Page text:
2. I am generally skeptical of big centralized things in a political sense. But there are somethings that can be commoditized without squelching creativity or creative destruction. An example might be that your computer doesn't care what is in a network packet, and the network shouldn't care what is in a network packet (except for addressing information). The job of the network is to deliver information to where it is needed, and your computer doesn't care what information it processes - but you, on the the other hand, do care. What is in the information is where the creativity and productivity lies

      Now suppose we're building a railroad, and three or four companies are participating. But nobody can agree on the specifications, so they all do their own thing. And you, the customer want to have your goods that are shipped cross-county by train when you need them at an affordable price. But when the railroad was finished a problem was noticed. The gauge of the tracks were different on three of the four connecting segments, making islands out of each that must be bridged by off loading goods at the end of each line, and loading them back onto a different train that can run on the gauge of that segment. It is in that sense that the customer does care and is annoyed by the islands and the extra shipping expenses they incur for no extra value.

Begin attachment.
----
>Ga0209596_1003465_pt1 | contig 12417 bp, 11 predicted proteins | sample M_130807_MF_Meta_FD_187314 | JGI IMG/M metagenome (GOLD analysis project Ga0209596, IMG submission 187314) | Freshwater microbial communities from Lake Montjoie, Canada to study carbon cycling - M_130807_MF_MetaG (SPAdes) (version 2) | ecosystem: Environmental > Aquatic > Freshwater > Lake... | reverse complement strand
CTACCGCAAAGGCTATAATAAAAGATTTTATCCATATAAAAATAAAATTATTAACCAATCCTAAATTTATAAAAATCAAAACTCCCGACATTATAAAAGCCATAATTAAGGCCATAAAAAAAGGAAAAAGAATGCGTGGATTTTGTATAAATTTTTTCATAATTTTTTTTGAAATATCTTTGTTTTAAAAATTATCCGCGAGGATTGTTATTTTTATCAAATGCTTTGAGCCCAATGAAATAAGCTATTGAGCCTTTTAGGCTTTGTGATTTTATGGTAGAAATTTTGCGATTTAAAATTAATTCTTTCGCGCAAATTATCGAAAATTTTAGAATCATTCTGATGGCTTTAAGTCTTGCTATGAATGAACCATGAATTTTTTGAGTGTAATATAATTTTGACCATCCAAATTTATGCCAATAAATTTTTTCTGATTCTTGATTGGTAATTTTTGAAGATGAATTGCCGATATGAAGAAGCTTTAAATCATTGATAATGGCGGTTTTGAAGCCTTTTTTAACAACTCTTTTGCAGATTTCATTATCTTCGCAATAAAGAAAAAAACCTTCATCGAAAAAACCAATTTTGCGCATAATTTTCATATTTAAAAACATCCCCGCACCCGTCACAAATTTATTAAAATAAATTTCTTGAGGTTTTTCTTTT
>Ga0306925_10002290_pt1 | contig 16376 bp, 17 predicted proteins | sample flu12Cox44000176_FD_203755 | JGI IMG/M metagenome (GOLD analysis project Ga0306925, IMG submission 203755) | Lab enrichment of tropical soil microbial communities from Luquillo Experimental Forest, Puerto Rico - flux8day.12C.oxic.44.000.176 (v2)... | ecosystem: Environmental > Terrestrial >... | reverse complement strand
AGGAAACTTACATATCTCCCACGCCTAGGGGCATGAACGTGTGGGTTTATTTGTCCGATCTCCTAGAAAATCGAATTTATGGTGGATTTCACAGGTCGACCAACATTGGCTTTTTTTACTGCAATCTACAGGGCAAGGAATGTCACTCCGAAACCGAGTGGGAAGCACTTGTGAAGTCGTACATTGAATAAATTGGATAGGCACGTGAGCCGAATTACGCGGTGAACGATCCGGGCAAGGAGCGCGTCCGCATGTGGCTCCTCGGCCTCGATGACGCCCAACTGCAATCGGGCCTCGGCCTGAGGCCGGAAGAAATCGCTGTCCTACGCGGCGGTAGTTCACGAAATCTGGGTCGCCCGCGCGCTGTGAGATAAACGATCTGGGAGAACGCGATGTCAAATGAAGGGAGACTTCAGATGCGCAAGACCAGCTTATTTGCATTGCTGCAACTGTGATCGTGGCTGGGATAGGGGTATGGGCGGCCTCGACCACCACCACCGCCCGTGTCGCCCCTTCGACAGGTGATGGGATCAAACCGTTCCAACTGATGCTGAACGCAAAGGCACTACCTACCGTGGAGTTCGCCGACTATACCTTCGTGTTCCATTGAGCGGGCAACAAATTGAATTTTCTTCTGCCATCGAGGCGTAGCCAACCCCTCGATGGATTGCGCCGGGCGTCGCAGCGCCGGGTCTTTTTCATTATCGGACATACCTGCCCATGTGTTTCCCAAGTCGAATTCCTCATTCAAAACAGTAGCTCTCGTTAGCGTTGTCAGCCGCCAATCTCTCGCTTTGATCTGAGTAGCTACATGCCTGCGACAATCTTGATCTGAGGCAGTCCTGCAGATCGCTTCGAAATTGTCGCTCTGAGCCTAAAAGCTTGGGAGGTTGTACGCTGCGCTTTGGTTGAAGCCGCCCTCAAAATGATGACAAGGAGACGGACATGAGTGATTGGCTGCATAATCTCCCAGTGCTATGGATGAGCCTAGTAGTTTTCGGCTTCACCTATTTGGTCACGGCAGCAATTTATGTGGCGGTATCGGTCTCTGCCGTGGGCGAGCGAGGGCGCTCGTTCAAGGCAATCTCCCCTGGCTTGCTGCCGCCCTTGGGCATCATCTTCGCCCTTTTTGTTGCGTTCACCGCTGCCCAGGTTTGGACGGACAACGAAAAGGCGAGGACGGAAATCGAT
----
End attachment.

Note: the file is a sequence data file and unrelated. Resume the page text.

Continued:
The point of my "well run you mess for less" post was to point out how things like the railroad analogy were done over time, and that the big IT service providers simply take what would be like employing cheap labor as the guys that handle the goods as they are transferred from train to train rather than addressing the problem of the different gauges of the tracks.

    3. The railroad and computer analogies were great. And of course any discussion of scale makes me think about what I wish government would do, as opposed to what it insists on doing instead! Perhaps I should explore that in an upcoming post.